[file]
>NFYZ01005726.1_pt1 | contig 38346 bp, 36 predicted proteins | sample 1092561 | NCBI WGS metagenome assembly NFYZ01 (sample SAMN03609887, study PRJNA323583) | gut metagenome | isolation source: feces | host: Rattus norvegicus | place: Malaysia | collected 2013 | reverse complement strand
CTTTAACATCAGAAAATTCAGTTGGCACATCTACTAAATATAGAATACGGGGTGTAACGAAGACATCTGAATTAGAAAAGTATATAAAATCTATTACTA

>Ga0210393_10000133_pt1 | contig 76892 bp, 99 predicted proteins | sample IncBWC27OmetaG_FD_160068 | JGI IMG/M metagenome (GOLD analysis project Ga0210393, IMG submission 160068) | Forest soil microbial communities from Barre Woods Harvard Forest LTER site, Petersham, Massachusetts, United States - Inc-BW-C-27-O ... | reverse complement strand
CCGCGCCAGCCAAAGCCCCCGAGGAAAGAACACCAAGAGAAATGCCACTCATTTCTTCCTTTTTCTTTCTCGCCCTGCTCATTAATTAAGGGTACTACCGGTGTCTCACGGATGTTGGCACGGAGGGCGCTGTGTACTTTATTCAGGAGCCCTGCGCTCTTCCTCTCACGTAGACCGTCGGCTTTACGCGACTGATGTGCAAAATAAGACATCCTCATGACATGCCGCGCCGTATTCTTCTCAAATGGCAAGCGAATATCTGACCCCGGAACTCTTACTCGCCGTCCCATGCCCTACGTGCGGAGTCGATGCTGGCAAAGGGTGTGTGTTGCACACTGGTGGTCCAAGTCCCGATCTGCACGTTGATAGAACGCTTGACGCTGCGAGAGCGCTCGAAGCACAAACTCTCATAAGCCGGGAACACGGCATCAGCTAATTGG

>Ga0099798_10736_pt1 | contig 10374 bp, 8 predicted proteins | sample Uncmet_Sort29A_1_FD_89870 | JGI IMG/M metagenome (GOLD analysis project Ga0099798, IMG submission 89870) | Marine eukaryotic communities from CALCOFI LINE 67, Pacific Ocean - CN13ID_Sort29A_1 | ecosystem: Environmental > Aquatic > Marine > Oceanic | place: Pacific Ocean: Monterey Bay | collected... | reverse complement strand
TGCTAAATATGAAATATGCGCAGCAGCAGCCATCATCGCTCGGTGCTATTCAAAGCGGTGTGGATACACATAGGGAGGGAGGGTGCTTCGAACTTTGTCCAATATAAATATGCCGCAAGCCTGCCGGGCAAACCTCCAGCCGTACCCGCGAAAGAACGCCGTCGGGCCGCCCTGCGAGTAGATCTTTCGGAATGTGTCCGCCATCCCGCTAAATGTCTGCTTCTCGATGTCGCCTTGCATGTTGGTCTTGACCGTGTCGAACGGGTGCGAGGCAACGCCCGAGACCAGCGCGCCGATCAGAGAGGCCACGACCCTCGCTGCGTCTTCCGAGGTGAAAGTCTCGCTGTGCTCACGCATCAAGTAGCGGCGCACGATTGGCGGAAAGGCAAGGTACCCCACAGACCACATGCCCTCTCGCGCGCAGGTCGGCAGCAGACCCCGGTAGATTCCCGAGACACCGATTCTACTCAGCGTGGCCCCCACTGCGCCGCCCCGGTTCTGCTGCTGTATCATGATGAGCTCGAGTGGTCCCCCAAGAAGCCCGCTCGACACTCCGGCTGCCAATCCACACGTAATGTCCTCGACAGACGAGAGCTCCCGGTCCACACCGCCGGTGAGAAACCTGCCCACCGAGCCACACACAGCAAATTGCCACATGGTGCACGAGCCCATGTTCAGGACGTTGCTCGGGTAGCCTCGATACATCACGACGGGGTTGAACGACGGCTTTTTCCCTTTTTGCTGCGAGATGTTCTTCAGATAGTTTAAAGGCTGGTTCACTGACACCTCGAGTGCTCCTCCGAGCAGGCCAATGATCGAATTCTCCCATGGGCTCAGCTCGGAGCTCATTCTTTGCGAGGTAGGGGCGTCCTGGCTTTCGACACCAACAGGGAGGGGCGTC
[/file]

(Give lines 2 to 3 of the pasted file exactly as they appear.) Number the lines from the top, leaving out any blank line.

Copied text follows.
CTTTAACATCAGAAAATTCAGTTGGCACATCTACTAAATATAGAATACGGGGTGTAACGAAGACATCTGAATTAGAAAAGTATATAAAATCTATTACTA

>Ga0210393_10000133_pt1 | contig 76892 bp, 99 predicted proteins | sample IncBWC27OmetaG_FD_160068 | JGI IMG/M metagenome (GOLD analysis project Ga0210393, IMG submission 160068) | Forest soil microbial communities from Barre Woods Harvard Forest LTER site, Petersham, Massachusetts, United States - Inc-BW-C-27-O ... | reverse complement strand